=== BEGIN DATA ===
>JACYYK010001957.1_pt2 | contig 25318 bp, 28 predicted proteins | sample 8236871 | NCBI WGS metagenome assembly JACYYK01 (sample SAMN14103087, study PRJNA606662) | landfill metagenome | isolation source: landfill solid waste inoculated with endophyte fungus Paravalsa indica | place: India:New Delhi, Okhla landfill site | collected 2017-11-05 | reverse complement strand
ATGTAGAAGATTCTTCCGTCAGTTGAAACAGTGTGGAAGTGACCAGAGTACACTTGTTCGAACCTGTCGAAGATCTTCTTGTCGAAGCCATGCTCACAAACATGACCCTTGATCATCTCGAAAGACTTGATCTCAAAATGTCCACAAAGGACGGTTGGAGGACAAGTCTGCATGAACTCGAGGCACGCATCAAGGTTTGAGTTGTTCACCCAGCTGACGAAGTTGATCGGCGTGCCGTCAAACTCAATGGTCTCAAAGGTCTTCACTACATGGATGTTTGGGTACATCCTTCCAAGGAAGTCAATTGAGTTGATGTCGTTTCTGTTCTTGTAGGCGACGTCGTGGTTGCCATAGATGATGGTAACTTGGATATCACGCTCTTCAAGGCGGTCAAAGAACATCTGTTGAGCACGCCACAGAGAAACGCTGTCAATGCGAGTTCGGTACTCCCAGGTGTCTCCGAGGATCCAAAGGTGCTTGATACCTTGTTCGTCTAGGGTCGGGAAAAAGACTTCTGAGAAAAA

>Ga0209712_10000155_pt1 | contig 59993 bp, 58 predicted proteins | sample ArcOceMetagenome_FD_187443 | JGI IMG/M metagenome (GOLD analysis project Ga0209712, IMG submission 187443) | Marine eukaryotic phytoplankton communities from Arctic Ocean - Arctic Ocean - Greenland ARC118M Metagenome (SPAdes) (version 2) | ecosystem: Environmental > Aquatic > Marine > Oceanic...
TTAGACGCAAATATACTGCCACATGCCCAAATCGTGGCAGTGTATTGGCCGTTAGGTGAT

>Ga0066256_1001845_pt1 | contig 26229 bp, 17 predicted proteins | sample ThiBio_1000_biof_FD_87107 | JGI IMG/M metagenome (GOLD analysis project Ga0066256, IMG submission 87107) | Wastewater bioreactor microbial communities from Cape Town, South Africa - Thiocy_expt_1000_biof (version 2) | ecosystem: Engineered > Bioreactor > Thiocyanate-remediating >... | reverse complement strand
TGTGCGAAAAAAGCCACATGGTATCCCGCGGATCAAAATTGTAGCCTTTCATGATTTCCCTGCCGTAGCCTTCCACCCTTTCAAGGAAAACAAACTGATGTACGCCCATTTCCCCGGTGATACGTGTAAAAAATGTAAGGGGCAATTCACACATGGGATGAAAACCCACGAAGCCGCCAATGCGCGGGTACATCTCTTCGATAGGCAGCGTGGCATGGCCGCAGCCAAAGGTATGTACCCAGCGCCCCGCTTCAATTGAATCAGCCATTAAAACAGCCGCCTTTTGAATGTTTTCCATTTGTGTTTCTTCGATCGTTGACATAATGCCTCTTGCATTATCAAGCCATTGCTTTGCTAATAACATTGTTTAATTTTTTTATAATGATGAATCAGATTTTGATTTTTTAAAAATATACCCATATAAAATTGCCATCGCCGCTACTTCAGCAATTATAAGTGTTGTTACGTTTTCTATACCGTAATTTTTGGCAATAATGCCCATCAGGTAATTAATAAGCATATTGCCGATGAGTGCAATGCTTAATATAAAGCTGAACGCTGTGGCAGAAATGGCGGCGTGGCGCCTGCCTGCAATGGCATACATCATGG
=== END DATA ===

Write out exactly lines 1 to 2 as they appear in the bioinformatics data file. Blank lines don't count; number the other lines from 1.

>JACYYK010001957.1_pt2 | contig 25318 bp, 28 predicted proteins | sample 8236871 | NCBI WGS metagenome assembly JACYYK01 (sample SAMN14103087, study PRJNA606662) | landfill metagenome | isolation source: landfill solid waste inoculated with endophyte fungus Paravalsa indica | place: India:New Delhi, Okhla landfill site | collected 2017-11-05 | reverse complement strand
ATGTAGAAGATTCTTCCGTCAGTTGAAACAGTGTGGAAGTGACCAGAGTACACTTGTTCGAACCTGTCGAAGATCTTCTTGTCGAAGCCATGCTCACAAACATGACCCTTGATCATCTCGAAAGACTTGATCTCAAAATGTCCACAAAGGACGGTTGGAGGACAAGTCTGCATGAACTCGAGGCACGCATCAAGGTTTGAGTTGTTCACCCAGCTGACGAAGTTGATCGGCGTGCCGTCAAACTCAATGGTCTCAAAGGTCTTCACTACATGGATGTTTGGGTACATCCTTCCAAGGAAGTCAATTGAGTTGATGTCGTTTCTGTTCTTGTAGGCGACGTCGTGGTTGCCATAGATGATGGTAACTTGGATATCACGCTCTTCAAGGCGGTCAAAGAACATCTGTTGAGCACGCCACAGAGAAACGCTGTCAATGCGAGTTCGGTACTCCCAGGTGTCTCCGAGGATCCAAAGGTGCTTGATACCTTGTTCGTCTAGGGTCGGGAAAAAGACTTCTGAGAAAAA